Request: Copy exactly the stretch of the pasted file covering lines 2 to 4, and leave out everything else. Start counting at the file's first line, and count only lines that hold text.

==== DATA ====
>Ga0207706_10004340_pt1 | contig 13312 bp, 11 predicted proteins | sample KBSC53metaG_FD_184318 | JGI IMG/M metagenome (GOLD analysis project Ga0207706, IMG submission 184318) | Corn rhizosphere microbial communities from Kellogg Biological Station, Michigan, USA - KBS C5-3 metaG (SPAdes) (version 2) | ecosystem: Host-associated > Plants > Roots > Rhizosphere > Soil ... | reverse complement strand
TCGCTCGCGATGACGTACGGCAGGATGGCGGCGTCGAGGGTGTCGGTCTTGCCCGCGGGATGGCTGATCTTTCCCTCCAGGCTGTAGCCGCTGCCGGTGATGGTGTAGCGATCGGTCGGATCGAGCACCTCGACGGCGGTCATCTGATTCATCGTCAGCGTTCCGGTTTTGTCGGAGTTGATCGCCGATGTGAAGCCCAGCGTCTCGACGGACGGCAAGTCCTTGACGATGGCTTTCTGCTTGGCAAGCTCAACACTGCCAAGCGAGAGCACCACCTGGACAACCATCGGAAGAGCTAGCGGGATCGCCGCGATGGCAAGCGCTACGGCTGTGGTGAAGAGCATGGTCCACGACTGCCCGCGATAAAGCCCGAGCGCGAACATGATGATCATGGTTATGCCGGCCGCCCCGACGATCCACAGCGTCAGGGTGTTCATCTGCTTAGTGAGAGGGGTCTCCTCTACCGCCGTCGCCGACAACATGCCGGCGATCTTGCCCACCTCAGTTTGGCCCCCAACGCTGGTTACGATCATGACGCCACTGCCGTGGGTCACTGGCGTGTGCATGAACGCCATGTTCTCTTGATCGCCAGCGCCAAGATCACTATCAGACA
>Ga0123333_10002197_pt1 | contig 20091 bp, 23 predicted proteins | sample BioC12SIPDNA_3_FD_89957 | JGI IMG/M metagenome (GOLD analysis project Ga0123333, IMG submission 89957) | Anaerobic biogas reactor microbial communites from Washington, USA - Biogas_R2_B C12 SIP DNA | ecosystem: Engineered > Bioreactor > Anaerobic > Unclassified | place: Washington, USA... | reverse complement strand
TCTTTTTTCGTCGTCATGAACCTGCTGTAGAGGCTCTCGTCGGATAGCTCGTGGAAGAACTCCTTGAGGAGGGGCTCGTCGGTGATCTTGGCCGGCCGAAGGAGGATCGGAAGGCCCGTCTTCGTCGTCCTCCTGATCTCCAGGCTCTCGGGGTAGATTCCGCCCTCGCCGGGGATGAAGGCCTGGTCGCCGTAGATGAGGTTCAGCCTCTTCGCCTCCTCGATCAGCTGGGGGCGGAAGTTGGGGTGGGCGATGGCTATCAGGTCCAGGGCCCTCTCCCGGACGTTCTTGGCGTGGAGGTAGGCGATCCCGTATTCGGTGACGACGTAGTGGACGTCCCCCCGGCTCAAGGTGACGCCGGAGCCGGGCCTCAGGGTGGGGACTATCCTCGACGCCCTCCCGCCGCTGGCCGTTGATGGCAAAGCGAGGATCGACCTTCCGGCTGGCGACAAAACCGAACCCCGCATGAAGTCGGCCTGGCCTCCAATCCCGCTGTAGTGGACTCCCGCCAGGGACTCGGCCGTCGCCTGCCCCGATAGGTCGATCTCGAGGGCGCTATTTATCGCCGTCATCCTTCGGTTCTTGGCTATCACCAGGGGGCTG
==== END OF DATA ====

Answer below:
TCGCTCGCGATGACGTACGGCAGGATGGCGGCGTCGAGGGTGTCGGTCTTGCCCGCGGGATGGCTGATCTTTCCCTCCAGGCTGTAGCCGCTGCCGGTGATGGTGTAGCGATCGGTCGGATCGAGCACCTCGACGGCGGTCATCTGATTCATCGTCAGCGTTCCGGTTTTGTCGGAGTTGATCGCCGATGTGAAGCCCAGCGTCTCGACGGACGGCAAGTCCTTGACGATGGCTTTCTGCTTGGCAAGCTCAACACTGCCAAGCGAGAGCACCACCTGGACAACCATCGGAAGAGCTAGCGGGATCGCCGCGATGGCAAGCGCTACGGCTGTGGTGAAGAGCATGGTCCACGACTGCCCGCGATAAAGCCCGAGCGCGAACATGATGATCATGGTTATGCCGGCCGCCCCGACGATCCACAGCGTCAGGGTGTTCATCTGCTTAGTGAGAGGGGTCTCCTCTACCGCCGTCGCCGACAACATGCCGGCGATCTTGCCCACCTCAGTTTGGCCCCCAACGCTGGTTACGATCATGACGCCACTGCCGTGGGTCACTGGCGTGTGCATGAACGCCATGTTCTCTTGATCGCCAGCGCCAAGATCACTATCAGACA
>Ga0123333_10002197_pt1 | contig 20091 bp, 23 predicted proteins | sample BioC12SIPDNA_3_FD_89957 | JGI IMG/M metagenome (GOLD analysis project Ga0123333, IMG submission 89957) | Anaerobic biogas reactor microbial communites from Washington, USA - Biogas_R2_B C12 SIP DNA | ecosystem: Engineered > Bioreactor > Anaerobic > Unclassified | place: Washington, USA... | reverse complement strand
TCTTTTTTCGTCGTCATGAACCTGCTGTAGAGGCTCTCGTCGGATAGCTCGTGGAAGAACTCCTTGAGGAGGGGCTCGTCGGTGATCTTGGCCGGCCGAAGGAGGATCGGAAGGCCCGTCTTCGTCGTCCTCCTGATCTCCAGGCTCTCGGGGTAGATTCCGCCCTCGCCGGGGATGAAGGCCTGGTCGCCGTAGATGAGGTTCAGCCTCTTCGCCTCCTCGATCAGCTGGGGGCGGAAGTTGGGGTGGGCGATGGCTATCAGGTCCAGGGCCCTCTCCCGGACGTTCTTGGCGTGGAGGTAGGCGATCCCGTATTCGGTGACGACGTAGTGGACGTCCCCCCGGCTCAAGGTGACGCCGGAGCCGGGCCTCAGGGTGGGGACTATCCTCGACGCCCTCCCGCCGCTGGCCGTTGATGGCAAAGCGAGGATCGACCTTCCGGCTGGCGACAAAACCGAACCCCGCATGAAGTCGGCCTGGCCTCCAATCCCGCTGTAGTGGACTCCCGCCAGGGACTCGGCCGTCGCCTGCCCCGATAGGTCGATCTCGAGGGCGCTATTTATCGCCGTCATCCTTCGGTTCTTGGCTATCACCAGGGGGCTG